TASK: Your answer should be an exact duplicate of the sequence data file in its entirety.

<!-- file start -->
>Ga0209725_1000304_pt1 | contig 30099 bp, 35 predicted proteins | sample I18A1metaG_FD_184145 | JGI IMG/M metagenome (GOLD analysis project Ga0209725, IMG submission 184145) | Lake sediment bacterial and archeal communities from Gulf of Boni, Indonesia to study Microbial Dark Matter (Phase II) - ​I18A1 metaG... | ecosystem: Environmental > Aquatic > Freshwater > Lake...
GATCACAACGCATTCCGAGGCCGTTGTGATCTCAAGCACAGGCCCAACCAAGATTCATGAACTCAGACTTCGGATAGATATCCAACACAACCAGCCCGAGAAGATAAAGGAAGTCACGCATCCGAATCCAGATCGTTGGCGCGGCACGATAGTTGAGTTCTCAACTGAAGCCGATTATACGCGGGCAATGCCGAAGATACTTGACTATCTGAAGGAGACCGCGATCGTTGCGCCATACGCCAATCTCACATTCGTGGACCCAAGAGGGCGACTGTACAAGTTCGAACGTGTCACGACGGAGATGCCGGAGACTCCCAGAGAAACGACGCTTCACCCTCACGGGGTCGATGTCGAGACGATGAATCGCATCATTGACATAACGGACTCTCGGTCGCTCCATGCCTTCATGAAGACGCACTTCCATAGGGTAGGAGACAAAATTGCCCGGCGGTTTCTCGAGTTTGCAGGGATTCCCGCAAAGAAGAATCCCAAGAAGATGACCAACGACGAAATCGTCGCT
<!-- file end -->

>Ga0209725_1000304_pt1 | contig 30099 bp, 35 predicted proteins | sample I18A1metaG_FD_184145 | JGI IMG/M metagenome (GOLD analysis project Ga0209725, IMG submission 184145) | Lake sediment bacterial and archeal communities from Gulf of Boni, Indonesia to study Microbial Dark Matter (Phase II) - ​I18A1 metaG... | ecosystem: Environmental > Aquatic > Freshwater > Lake...
GATCACAACGCATTCCGAGGCCGTTGTGATCTCAAGCACAGGCCCAACCAAGATTCATGAACTCAGACTTCGGATAGATATCCAACACAACCAGCCCGAGAAGATAAAGGAAGTCACGCATCCGAATCCAGATCGTTGGCGCGGCACGATAGTTGAGTTCTCAACTGAAGCCGATTATACGCGGGCAATGCCGAAGATACTTGACTATCTGAAGGAGACCGCGATCGTTGCGCCATACGCCAATCTCACATTCGTGGACCCAAGAGGGCGACTGTACAAGTTCGAACGTGTCACGACGGAGATGCCGGAGACTCCCAGAGAAACGACGCTTCACCCTCACGGGGTCGATGTCGAGACGATGAATCGCATCATTGACATAACGGACTCTCGGTCGCTCCATGCCTTCATGAAGACGCACTTCCATAGGGTAGGAGACAAAATTGCCCGGCGGTTTCTCGAGTTTGCAGGGATTCCCGCAAAGAAGAATCCCAAGAAGATGACCAACGACGAAATCGTCGCT